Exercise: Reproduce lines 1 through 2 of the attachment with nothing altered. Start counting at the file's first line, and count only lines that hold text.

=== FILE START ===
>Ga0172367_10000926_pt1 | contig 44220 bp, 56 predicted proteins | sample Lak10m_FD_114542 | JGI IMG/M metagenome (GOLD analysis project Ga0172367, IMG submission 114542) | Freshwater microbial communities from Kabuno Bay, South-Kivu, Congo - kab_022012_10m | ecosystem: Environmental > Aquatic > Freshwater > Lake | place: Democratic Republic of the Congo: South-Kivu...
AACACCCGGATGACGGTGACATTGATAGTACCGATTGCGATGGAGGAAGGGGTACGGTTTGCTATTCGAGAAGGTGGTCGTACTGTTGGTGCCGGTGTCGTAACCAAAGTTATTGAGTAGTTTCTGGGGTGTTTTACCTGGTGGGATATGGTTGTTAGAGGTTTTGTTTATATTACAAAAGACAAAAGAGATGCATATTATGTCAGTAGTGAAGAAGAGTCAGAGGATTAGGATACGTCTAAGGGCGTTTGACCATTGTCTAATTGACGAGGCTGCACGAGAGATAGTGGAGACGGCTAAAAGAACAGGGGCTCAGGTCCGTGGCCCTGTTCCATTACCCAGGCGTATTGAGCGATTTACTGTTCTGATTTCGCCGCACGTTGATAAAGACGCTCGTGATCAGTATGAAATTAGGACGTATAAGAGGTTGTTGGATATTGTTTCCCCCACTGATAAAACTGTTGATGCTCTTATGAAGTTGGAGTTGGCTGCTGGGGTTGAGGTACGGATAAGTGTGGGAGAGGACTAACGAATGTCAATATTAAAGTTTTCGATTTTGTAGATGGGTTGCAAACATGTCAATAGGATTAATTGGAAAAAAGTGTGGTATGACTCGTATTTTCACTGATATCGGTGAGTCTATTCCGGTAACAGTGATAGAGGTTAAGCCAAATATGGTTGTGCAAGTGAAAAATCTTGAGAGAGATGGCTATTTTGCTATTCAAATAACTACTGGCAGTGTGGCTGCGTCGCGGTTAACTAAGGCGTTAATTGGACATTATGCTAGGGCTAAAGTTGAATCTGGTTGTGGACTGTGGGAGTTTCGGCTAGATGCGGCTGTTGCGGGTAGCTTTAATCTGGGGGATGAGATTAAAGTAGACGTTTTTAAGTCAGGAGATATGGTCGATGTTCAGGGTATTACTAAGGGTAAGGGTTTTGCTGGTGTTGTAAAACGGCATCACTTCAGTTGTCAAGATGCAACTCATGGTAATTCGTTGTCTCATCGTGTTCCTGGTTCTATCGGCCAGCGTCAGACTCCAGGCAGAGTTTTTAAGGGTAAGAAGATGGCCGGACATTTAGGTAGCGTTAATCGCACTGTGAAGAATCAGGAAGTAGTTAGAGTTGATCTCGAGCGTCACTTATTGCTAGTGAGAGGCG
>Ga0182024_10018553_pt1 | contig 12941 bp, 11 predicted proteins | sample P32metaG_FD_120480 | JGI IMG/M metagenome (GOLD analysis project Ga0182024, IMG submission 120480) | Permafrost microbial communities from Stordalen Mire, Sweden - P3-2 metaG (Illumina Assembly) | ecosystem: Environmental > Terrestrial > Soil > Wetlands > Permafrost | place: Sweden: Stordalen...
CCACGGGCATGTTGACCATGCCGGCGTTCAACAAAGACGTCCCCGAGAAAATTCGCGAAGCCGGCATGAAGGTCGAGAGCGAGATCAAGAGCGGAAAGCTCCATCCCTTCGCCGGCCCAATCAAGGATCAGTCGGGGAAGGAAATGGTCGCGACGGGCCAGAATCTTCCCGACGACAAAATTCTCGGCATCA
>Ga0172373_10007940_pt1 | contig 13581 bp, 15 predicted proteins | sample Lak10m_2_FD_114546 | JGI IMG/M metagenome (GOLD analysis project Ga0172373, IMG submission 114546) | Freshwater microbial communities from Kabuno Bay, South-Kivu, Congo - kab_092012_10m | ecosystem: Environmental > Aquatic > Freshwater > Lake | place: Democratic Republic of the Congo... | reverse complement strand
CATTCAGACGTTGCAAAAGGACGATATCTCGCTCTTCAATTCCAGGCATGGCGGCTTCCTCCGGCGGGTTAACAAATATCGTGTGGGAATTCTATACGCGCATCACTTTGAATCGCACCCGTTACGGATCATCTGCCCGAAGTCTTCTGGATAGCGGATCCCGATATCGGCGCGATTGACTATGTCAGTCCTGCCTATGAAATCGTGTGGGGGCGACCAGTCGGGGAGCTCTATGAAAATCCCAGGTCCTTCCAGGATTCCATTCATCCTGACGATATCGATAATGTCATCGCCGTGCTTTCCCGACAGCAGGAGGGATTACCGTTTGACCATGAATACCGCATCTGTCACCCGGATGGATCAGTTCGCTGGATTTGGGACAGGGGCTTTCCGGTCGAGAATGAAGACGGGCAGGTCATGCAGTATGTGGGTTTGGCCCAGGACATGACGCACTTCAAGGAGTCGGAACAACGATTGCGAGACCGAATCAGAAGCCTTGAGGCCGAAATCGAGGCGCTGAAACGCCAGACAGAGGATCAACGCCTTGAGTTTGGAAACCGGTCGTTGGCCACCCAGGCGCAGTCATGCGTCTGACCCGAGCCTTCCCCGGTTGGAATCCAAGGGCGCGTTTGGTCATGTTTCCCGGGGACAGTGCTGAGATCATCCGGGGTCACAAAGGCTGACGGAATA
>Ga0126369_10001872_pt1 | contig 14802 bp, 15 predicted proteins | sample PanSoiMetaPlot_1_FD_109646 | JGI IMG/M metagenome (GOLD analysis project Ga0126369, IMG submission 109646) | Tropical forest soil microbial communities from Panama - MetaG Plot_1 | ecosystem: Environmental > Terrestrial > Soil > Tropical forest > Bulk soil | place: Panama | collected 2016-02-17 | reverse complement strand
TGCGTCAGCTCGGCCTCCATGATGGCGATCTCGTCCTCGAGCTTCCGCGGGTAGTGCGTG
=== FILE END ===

>Ga0172367_10000926_pt1 | contig 44220 bp, 56 predicted proteins | sample Lak10m_FD_114542 | JGI IMG/M metagenome (GOLD analysis project Ga0172367, IMG submission 114542) | Freshwater microbial communities from Kabuno Bay, South-Kivu, Congo - kab_022012_10m | ecosystem: Environmental > Aquatic > Freshwater > Lake | place: Democratic Republic of the Congo: South-Kivu...
AACACCCGGATGACGGTGACATTGATAGTACCGATTGCGATGGAGGAAGGGGTACGGTTTGCTATTCGAGAAGGTGGTCGTACTGTTGGTGCCGGTGTCGTAACCAAAGTTATTGAGTAGTTTCTGGGGTGTTTTACCTGGTGGGATATGGTTGTTAGAGGTTTTGTTTATATTACAAAAGACAAAAGAGATGCATATTATGTCAGTAGTGAAGAAGAGTCAGAGGATTAGGATACGTCTAAGGGCGTTTGACCATTGTCTAATTGACGAGGCTGCACGAGAGATAGTGGAGACGGCTAAAAGAACAGGGGCTCAGGTCCGTGGCCCTGTTCCATTACCCAGGCGTATTGAGCGATTTACTGTTCTGATTTCGCCGCACGTTGATAAAGACGCTCGTGATCAGTATGAAATTAGGACGTATAAGAGGTTGTTGGATATTGTTTCCCCCACTGATAAAACTGTTGATGCTCTTATGAAGTTGGAGTTGGCTGCTGGGGTTGAGGTACGGATAAGTGTGGGAGAGGACTAACGAATGTCAATATTAAAGTTTTCGATTTTGTAGATGGGTTGCAAACATGTCAATAGGATTAATTGGAAAAAAGTGTGGTATGACTCGTATTTTCACTGATATCGGTGAGTCTATTCCGGTAACAGTGATAGAGGTTAAGCCAAATATGGTTGTGCAAGTGAAAAATCTTGAGAGAGATGGCTATTTTGCTATTCAAATAACTACTGGCAGTGTGGCTGCGTCGCGGTTAACTAAGGCGTTAATTGGACATTATGCTAGGGCTAAAGTTGAATCTGGTTGTGGACTGTGGGAGTTTCGGCTAGATGCGGCTGTTGCGGGTAGCTTTAATCTGGGGGATGAGATTAAAGTAGACGTTTTTAAGTCAGGAGATATGGTCGATGTTCAGGGTATTACTAAGGGTAAGGGTTTTGCTGGTGTTGTAAAACGGCATCACTTCAGTTGTCAAGATGCAACTCATGGTAATTCGTTGTCTCATCGTGTTCCTGGTTCTATCGGCCAGCGTCAGACTCCAGGCAGAGTTTTTAAGGGTAAGAAGATGGCCGGACATTTAGGTAGCGTTAATCGCACTGTGAAGAATCAGGAAGTAGTTAGAGTTGATCTCGAGCGTCACTTATTGCTAGTGAGAGGCG